At first glance persistence seemsto be the key to this passage. After all, persistence may be the best way for aperson to get what they really want. Harpo Marx once experienced this truth,and ended up feeling about as much sympathy as the judge in Jesus’ famousparable. Marx was spending time in a New York hotel when a woman, who wantedhim to appear at a charity event, found out where he was. She phoned him twelveseparate times in the space of 48 hours, always with the same request.
Eventually, Harpo relented and agreed to appear. To assure hewouldn’t duck out at the last minute, she showed up to personally escort him tothe benefit. On their way out of his room, the phone rang. He ignored it. Shequeried, “Aren’t you going to answer your phone?” Quipped Harpo,”Why bother? It’s undoubtedly you again.”
Now the widow knew how to be persistent. She houndedthe judge day and night to try to get her justice. Where it says “that shemay not wear me out” the Greek is almost closer to “that she will notstrike me” The judge was worried he’d get a black eye she was sopersistent with her pleas. I’d say that was persistent!
Yet, this passage is very much a Yes, but no passagefor me. It’s a passage where it is easy to grasp part of the meaning but if wedon’t keep working with it, we’ll miss some of the more important parts. Yes itis about being persistent in your praying. That is important. Over and overagain we are told to pray unceasingly. To knock and the door will be opened. ToAsk and you will receive. But no, that is not all of what the passage is about.
The problem with that way of reading it is that wecan fall into the trap of thinking of God as a vending machine. If you insertthe right amount of faith and pull the lever of prayer the right number oftimes, you will get what you want. Simple is that. Haven’t gotten what you wantyet? Keep pulling the lever.
Yes, but what about all those people who didn’t getwhat they prayed for? The ones who still lost their jobs. The ones whose lovedones stilled died. The ones who are still estranged from their families. Whatabout them? Did they just not pray hard enough or often enough? Did they nothave enough faith to insert? Why weren’t their prayers answered?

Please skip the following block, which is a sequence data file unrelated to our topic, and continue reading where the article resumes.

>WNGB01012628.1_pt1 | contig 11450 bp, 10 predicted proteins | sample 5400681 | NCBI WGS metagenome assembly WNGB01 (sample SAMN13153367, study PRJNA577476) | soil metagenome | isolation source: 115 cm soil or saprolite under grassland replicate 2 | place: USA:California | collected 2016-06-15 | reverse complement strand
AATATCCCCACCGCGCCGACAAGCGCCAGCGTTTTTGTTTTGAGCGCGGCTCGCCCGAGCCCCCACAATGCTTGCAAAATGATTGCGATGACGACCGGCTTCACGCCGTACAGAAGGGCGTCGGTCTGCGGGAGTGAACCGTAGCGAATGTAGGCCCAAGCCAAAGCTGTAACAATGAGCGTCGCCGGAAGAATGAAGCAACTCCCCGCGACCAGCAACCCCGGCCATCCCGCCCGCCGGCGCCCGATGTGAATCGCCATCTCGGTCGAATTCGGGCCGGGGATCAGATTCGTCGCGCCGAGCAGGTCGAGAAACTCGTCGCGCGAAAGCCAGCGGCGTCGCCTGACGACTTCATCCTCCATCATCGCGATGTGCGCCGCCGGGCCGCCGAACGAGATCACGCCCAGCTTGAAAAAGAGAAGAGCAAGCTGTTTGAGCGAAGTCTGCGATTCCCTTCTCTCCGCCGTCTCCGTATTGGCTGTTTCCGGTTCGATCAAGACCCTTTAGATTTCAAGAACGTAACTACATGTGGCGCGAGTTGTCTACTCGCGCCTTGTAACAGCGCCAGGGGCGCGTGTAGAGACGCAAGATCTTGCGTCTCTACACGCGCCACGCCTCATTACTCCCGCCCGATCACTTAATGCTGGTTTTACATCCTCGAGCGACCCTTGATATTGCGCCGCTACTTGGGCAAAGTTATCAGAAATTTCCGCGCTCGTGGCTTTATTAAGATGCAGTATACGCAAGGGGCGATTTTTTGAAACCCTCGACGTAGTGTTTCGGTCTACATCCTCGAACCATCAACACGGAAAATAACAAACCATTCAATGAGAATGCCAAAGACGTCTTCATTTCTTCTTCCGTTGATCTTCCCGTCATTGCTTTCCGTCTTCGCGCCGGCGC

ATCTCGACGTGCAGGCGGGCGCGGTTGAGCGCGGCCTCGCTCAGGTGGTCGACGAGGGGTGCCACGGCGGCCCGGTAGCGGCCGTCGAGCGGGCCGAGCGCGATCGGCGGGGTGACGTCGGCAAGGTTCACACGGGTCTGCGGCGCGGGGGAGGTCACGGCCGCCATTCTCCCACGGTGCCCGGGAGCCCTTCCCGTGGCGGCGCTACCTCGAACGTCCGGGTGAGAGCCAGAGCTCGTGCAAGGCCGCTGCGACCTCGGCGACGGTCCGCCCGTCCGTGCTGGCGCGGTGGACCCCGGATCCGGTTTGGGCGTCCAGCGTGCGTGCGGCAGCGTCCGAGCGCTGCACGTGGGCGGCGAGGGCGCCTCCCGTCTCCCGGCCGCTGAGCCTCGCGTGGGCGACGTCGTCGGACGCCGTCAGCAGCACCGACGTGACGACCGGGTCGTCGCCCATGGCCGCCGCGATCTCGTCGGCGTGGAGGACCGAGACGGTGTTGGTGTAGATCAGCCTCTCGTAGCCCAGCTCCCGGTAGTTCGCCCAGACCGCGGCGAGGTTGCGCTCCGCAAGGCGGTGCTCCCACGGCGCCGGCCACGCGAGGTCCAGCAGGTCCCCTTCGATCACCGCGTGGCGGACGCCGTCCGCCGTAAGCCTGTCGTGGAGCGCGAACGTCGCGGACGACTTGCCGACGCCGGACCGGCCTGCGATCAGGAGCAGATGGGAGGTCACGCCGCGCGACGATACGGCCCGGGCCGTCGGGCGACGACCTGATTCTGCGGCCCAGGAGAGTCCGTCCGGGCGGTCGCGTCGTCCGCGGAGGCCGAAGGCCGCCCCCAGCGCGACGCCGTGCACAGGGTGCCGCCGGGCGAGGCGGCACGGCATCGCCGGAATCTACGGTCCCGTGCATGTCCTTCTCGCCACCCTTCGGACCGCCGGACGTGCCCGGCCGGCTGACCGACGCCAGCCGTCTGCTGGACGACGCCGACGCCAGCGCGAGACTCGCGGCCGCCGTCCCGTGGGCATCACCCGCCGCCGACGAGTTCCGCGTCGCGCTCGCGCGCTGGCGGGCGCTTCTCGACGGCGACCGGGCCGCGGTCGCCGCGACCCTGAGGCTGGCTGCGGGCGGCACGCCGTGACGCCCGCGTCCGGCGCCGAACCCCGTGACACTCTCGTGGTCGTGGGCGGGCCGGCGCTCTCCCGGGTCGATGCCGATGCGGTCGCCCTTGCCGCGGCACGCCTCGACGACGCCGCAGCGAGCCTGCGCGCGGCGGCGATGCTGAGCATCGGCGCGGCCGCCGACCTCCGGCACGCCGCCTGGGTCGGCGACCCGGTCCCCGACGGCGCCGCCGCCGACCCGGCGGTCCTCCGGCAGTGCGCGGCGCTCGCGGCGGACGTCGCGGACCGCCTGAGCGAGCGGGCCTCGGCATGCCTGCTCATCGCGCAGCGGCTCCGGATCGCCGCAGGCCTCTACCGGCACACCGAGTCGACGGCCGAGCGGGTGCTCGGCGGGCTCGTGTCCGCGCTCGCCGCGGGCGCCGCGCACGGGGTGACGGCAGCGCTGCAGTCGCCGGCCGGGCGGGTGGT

The vending machine god isn’t a source of divine loveand grace so much as a grownup version of Santa Claus. That idea of God is onethat makes God our wishing machine. Now, I believe that God is alwayslistening. And that God does always answer our prayers. It’s just the answerGod gives is sometimes “No.” or “Not yet” or “I have abetter plan”
Rob Bell tells a story of going to the mall with hisyoung son. As they pass one of those kiosks in the walk way his son sees a toythat is a ball attached to a piece of elastic that you tie around his wrist. Hisson decides that he must have this toy and begs his father, PLEASE give it tome. I want it! And Rob tells his son “No, that’s not a good toy, it willbounce back and hit you in the face and everything will get tangled up, comeon. Let’s go.” And his son cries. “But I want it!” And Rob andhis wife are starting to walk away and the child calls “But I thought yousaid you loved me!” Rob has to go back down the mall and pick up hiscrying son and carry him out to the car.
And you might think, it’s just a silly toy, whydidn’t he just get it for his son? Well, because Rob knew something his son didnot. From the mall they were headed to the sports store across the street toget his son a kickball. You see, they had started playing kickball in the parktogether the week before and his son loved it. He had something better in mindfor his son than a crappy toy that would bounce into his face and hurt him.